Discussing diversity with the homeschooled child

Catholic Dads recently asked how other homeschool families discuss homeschooling with family, friends and paticularly with the homeschooled children.  Particularly the questions of children seem to draw out uncertainties.  After all, we have so much power to frame the entire discussion and insert our views into our children.  Catholic Dad’s questions echo my own thoughts as I attempt to answer my daughter’s questions:

But how do we explain this [the reasons we homeschool] to a five year old without a.) giving him the impression that he’s missing out on something fantastic, b.) running the risk that he looks down his nose at other kids who do go to school or c.)getting the impression that schools and everything associated with them are to be avoided?  Homeschool Diplomacy

They are good questions and the answers deserve some pondering.  After all, short of sending your children off to school for an extended period, any answer given will only be part of the story.  It’s like trying to explain a foreign culture without it coming down to food, holidays and national costumes.

I don’t have an answer.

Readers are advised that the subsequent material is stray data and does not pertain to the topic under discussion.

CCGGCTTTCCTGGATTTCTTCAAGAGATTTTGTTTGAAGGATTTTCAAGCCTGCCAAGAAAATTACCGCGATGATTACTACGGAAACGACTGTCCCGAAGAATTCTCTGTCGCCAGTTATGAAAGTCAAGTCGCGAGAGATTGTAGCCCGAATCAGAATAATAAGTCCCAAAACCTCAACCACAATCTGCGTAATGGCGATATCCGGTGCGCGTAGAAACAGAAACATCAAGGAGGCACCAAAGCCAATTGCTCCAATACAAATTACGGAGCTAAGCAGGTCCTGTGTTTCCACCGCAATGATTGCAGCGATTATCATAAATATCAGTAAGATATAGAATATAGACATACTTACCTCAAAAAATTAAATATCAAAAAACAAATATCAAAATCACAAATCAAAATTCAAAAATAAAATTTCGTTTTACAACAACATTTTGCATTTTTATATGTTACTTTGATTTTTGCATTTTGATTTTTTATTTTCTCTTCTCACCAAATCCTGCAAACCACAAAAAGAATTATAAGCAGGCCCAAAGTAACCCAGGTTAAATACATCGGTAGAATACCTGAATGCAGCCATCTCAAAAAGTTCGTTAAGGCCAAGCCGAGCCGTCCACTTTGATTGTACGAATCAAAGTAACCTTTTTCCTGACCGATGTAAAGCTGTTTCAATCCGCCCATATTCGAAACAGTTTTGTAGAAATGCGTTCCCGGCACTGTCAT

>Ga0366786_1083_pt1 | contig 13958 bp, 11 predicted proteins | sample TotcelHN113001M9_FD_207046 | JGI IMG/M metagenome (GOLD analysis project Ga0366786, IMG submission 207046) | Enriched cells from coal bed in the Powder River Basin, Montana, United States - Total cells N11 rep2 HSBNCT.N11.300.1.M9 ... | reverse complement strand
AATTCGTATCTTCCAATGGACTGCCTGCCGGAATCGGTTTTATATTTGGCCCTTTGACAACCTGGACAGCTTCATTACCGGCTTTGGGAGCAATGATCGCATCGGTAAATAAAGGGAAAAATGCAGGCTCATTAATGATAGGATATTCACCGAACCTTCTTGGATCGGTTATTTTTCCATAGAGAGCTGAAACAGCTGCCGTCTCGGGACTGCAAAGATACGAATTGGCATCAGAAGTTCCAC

Actually, I have more questions.  Essentially, they are the same questions, broadened and not specific to homeschoolers.  How do we explain differences and diversity to our children?  Whether it is a woman dressed in a sari, or with a hijab covering her head, a child with obvious physical deformities or a man behaving bizarrely on a street corner, how do you address the questions your children have?

As a child stands staring, the most common reaction I see from parents is a swift diversion and a muttered “It’s impolite to stare!” as the child is whisked away.  Now, it is impolite to stare, and an important part of raising children is teaching them these finer points of social life.  But in that moment, the child has also noticed something:  people are different.  We come in different colors, shapes and sizes, we have different customs, we speak different languages and some of us suffer from diseases and disorders that make us noticeably different.  Some of us are hurting, are hungry and even smell.